Constantine's Sword is not just a film for atheists, freethinkers, agnostics, and non-believers. Given that it was produced and narrated by a former priest (James Carroll), who we may assume is still a theist, it may be more relevant to Christians than non-believers. The film may compel Christians to search their hearts and examine what Christianity really means to them and what they currently support or advocate in the name of Christianity or their god relative to how their religion has evolved and transformed since Constantine in the 4th century A.D.
Carroll illustrates his dismay with the things people are doing today in the name of the Christian god, and what they have done for 2000 years. He maintains two parallel themes in the film. On the one hand, he focuses on current times and on a military school in Colorado Springs, also home to one of the largest Evangelical "mega churches" in America . He describes a relentless effort by evangelists there to convert cadets, with cooperation with key military personnel, and how they will go to any lengths and any extremes to do this, including coercion, harassment, threats, overt anti-Semitic behavior, propaganda, etc. This theme ends with a major investigation into the behaviors of the school and ultimately the leader of the church resigning and admitting that he was a liar and was having an affair with another man.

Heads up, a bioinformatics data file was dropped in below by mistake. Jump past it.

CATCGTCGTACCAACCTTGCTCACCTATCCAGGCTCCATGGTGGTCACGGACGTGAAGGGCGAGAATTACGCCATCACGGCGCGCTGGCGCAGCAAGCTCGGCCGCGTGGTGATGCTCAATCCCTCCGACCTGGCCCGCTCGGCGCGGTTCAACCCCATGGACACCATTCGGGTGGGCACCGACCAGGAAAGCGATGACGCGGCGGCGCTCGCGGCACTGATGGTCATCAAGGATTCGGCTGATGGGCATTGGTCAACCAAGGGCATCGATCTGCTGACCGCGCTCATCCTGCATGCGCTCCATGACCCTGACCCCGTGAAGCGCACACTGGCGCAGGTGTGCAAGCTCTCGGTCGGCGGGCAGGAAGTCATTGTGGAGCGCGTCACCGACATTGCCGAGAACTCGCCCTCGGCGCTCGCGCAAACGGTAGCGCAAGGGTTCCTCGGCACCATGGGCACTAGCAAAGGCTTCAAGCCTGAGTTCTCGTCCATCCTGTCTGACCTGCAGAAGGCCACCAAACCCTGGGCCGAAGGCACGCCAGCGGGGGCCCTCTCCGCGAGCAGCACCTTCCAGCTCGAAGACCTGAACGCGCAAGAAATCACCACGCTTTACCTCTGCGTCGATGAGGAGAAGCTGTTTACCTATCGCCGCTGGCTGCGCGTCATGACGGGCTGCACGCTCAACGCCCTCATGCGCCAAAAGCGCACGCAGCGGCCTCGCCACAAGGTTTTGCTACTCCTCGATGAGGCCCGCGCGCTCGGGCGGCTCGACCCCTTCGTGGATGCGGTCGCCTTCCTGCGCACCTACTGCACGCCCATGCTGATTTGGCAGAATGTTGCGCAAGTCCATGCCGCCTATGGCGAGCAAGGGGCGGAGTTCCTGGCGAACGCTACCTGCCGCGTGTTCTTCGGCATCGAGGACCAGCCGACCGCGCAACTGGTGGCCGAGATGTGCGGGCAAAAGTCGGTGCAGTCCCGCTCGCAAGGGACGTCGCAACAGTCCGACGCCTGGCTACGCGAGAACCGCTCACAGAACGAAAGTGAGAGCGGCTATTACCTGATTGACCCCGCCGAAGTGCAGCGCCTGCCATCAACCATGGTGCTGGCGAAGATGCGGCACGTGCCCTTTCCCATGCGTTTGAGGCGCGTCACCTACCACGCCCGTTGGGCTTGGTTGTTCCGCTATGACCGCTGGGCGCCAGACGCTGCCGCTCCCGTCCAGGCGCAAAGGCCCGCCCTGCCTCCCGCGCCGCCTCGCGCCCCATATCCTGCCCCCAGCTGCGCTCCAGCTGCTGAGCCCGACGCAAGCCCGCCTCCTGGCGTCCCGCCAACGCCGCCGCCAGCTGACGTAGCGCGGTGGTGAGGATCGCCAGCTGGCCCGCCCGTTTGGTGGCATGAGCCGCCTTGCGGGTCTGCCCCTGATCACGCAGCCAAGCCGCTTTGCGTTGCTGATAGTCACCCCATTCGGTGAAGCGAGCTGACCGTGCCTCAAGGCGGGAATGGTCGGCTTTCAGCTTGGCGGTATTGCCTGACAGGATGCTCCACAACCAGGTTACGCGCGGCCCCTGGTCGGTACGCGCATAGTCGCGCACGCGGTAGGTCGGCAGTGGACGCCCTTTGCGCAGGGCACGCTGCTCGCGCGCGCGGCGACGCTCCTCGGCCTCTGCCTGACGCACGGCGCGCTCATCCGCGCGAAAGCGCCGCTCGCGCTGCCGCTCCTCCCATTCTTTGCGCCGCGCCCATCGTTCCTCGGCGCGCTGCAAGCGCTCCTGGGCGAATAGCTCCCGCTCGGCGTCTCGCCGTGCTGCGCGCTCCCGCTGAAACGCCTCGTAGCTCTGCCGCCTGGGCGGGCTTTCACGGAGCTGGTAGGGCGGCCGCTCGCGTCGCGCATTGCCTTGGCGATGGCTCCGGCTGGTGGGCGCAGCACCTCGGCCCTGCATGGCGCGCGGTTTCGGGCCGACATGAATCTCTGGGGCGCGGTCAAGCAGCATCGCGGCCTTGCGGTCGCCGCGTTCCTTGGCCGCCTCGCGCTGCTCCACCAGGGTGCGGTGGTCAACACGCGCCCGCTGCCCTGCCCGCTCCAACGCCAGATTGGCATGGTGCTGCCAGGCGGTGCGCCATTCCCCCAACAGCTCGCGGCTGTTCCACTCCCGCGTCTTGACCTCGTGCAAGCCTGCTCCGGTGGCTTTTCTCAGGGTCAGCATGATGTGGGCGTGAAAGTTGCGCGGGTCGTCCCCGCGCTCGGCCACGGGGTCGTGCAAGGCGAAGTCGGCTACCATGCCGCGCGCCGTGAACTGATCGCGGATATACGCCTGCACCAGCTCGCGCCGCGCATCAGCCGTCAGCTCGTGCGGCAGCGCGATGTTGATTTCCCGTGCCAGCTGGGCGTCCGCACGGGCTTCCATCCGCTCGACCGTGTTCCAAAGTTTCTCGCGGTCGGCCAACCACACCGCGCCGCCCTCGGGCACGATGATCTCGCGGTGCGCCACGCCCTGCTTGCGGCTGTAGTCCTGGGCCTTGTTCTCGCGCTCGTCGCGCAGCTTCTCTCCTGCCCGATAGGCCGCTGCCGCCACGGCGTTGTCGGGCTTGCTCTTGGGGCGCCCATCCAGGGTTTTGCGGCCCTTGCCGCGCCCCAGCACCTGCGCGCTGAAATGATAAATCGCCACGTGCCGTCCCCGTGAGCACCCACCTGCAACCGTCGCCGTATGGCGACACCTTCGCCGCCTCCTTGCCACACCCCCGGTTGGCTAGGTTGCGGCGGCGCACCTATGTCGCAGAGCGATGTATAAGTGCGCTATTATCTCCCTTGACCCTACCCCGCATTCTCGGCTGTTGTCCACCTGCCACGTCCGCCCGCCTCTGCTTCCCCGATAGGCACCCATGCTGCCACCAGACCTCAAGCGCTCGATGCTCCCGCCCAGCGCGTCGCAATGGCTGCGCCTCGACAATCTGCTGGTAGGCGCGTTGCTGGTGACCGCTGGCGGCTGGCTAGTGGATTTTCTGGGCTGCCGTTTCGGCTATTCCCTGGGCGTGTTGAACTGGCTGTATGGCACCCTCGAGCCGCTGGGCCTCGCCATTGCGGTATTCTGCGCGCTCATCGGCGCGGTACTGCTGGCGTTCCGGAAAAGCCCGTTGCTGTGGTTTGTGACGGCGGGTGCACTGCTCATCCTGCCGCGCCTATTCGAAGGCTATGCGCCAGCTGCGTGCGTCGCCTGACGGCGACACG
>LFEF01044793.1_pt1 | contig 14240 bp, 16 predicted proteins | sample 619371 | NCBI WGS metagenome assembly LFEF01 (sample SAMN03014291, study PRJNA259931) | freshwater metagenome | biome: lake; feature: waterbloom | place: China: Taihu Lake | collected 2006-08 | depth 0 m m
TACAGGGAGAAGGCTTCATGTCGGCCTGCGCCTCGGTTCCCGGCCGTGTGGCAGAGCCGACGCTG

Carroll's second parallel theme focuses on the history of Christianity and its anti-Semitic roots. He begins with Jesus, before there were Christians and only Jews (including Jesus himself). The myth, which is now shown to be at odds with the evidence, is that the Jews duped the Romans into crucifying and killing Jesus. This simple story, as Carroll argues, propagated centuries of anti-Semiticism and unnecessary suffering.
Carroll then turns to Constantine and describes his alleged conversion to Christianity (more of a political lever to gain control of Rome), and how he fundamentally created the notion of the Christian soldier and the sword/cross symbol with its insignia "in this sign we conquer", all of which paved the way for two millennia of violence by the Church.